To our state and local partners in the election community: there’s no question we’re making real and meaningful progress together. States will do their part in how they responsibly manage and implement secure voting processes. For our part, we’re going to continue to support with risk and vulnerability assessments, offer cyber hygiene scans, provide real-time threat intel feeds, issue security clearances to state officials, partner on incident response planning, and deliver cybersecurity training. The list goes on of how we’re leaning forward and helping our partners in the election community. We will not stop, and will stand by our partners to protect our nation’s election infrastructure and ensure that all Americans can have confidence in our democratic elections.
In response to my observation that NBC should never have presented it as “breaking” news and my subsequent suggestion that it’d be far more useful to educate people about what “compromise” can mean, Ken Dilanian got pissy, suggesting I don’t do reporting.
Only, we don’t need NBC to do that. We can go back to Manfra’s testimony from June, where she distinguished between “compromise,” unsuccessful compromise,” and “scanning.”
One comprehensive intelligence report published by the Office of Intelligence and Analysis in early October, cataloged suspicious activity we observed on state government networks across the country. This initial look, largely based on suspected malicious tactics and infrastructure, helped inform a body of reporting directly related to election infrastructure. While not a definitive source in identifying individual activity attributed to Russian government cyber actors, it established that Internet-connected election-related networks, including websites, in 21 states were potentially targeted by Russian government cyber actors. Although we’ve refined our understanding of individual targeted networks, supported by classified reporting, the scale and scope noted in that October 2016 report still generally characterizes our observations: a small number of networks were successfully compromised, there were a larger number of states where attempts to compromise networks were unsuccessful, and there were an even greater number of states where only preparatory activity like scanning was observed.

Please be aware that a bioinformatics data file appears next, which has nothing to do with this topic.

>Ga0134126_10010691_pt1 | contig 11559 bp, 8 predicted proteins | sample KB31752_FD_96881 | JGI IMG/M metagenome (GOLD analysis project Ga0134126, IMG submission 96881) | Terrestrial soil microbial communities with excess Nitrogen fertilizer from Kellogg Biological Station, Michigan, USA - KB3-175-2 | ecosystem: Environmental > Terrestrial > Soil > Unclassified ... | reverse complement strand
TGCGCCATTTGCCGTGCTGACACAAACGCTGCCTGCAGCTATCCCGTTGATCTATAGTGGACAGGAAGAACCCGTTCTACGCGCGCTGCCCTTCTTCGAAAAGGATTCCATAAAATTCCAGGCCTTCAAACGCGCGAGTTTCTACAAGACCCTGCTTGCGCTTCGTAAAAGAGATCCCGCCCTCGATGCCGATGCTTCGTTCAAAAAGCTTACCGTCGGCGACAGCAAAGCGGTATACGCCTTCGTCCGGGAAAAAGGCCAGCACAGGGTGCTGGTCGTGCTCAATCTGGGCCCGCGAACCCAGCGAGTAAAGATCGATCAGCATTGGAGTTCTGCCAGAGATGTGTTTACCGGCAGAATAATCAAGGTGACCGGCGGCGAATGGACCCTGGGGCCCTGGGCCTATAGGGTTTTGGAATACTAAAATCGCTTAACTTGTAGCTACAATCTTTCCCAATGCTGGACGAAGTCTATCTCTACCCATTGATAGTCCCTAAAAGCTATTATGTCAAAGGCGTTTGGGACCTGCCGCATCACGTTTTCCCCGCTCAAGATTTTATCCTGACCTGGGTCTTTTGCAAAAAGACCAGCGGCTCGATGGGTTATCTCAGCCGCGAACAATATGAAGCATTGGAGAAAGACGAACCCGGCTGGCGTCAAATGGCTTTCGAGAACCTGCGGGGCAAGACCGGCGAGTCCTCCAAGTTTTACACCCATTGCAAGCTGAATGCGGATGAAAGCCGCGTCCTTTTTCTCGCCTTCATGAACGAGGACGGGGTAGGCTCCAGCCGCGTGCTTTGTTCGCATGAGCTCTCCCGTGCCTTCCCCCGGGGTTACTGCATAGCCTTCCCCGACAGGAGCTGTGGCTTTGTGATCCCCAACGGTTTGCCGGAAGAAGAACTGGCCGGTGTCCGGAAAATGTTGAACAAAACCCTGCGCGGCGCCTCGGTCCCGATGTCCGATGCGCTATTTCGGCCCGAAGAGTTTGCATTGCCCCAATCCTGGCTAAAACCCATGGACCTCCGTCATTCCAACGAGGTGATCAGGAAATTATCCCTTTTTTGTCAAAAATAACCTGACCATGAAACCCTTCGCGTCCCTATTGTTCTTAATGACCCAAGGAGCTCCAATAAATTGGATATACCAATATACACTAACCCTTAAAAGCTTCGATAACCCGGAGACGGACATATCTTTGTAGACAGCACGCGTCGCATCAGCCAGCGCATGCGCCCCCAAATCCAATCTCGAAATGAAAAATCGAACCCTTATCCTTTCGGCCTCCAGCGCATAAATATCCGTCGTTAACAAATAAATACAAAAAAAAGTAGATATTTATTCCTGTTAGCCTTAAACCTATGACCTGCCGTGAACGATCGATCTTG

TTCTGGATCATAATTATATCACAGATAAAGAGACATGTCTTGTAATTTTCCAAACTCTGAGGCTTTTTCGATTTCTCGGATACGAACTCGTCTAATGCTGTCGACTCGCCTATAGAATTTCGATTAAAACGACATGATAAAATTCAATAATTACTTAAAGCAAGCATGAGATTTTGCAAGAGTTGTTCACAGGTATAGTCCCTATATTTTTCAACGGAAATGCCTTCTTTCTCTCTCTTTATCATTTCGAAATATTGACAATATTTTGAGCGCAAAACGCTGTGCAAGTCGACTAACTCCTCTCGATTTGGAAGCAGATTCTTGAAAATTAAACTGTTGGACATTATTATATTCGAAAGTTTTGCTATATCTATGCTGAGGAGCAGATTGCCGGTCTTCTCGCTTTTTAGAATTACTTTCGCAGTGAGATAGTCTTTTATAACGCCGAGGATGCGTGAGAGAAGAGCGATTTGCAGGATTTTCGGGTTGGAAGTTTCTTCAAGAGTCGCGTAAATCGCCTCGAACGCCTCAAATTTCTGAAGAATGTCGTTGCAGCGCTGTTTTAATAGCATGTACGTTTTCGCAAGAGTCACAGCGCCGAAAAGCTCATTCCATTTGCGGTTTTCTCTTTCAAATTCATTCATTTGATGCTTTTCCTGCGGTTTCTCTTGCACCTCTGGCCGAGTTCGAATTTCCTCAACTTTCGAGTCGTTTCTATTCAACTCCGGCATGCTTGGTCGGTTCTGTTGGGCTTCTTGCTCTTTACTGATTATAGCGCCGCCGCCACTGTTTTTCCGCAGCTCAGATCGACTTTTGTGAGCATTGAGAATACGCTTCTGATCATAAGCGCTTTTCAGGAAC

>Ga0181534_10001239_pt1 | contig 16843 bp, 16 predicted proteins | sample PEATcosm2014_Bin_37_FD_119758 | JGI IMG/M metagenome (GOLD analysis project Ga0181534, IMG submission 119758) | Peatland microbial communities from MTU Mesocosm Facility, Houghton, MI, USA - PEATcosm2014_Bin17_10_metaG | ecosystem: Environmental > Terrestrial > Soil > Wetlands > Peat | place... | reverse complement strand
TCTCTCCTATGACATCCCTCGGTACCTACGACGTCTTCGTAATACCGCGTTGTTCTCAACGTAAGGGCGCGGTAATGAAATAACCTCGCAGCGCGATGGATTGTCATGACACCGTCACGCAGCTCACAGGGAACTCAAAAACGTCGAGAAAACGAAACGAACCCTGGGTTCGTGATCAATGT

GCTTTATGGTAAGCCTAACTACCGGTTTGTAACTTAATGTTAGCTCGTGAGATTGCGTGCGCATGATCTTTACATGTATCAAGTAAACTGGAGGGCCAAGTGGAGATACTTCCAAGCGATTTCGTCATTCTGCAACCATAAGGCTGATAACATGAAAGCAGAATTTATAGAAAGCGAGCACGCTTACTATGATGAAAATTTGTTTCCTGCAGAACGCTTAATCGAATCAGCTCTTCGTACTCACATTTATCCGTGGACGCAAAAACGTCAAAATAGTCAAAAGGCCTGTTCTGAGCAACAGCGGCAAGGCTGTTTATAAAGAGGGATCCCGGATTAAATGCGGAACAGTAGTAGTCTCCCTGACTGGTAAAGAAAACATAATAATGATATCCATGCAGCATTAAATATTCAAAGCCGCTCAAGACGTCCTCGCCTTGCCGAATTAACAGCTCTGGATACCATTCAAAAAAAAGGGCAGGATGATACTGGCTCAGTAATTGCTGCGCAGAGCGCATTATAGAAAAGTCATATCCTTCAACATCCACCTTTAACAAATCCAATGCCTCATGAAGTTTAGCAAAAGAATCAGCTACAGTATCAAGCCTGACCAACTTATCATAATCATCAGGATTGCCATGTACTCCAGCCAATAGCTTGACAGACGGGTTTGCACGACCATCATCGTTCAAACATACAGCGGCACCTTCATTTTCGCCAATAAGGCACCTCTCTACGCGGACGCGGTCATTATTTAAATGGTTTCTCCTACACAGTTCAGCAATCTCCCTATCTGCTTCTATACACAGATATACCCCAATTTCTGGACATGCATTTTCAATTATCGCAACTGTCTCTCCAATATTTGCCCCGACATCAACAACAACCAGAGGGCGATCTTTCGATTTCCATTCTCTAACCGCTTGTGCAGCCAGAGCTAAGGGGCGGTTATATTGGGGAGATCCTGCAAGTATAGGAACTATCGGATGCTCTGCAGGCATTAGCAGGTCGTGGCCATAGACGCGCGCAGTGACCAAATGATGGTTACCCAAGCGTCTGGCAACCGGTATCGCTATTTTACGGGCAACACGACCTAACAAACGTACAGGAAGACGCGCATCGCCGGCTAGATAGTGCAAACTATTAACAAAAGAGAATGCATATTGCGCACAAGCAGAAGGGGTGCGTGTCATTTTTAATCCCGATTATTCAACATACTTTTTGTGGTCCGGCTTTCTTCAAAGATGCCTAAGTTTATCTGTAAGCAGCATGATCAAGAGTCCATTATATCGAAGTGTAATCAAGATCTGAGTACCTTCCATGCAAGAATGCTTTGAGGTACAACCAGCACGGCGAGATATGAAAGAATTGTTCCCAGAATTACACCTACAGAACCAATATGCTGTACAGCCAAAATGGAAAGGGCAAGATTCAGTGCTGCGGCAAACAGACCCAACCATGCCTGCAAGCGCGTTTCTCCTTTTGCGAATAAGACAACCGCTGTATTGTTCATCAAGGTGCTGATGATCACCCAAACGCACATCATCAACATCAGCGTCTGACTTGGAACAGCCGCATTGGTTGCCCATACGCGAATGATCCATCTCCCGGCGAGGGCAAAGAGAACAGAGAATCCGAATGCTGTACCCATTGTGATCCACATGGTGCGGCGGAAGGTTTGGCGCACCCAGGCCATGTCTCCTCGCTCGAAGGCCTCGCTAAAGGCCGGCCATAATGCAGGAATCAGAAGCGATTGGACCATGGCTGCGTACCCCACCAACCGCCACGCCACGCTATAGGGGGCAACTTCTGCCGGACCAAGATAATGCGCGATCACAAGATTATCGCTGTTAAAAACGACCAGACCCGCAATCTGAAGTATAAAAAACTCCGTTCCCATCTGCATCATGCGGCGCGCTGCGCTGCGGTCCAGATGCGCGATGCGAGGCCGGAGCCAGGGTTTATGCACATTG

Admittedly, we’d all be better served if Manfra had provided more detail about precisely what these terms mean.
But absent that, the press should be far more cautious reporting on various degrees of hacking, as most people don’t understand the difference between a scan, a compromise, and damage from such compromise.
And lest Dilanian think I wrote this up just to document what a horse’s ass he was in response to well-earned criticism, I should note I’m supposed to be working on this issue in conjunction with a fellowship I’ve got — it turns out I’ve got a meeting this week where this example will come in very handy, thus the value of documenting it.
The explanation for Russia’s 2016 election-related hacking that everyone will agree on is that they did it to sow distrust in democracy. But shitty reporting on attempts to hack our democracy does that just as well.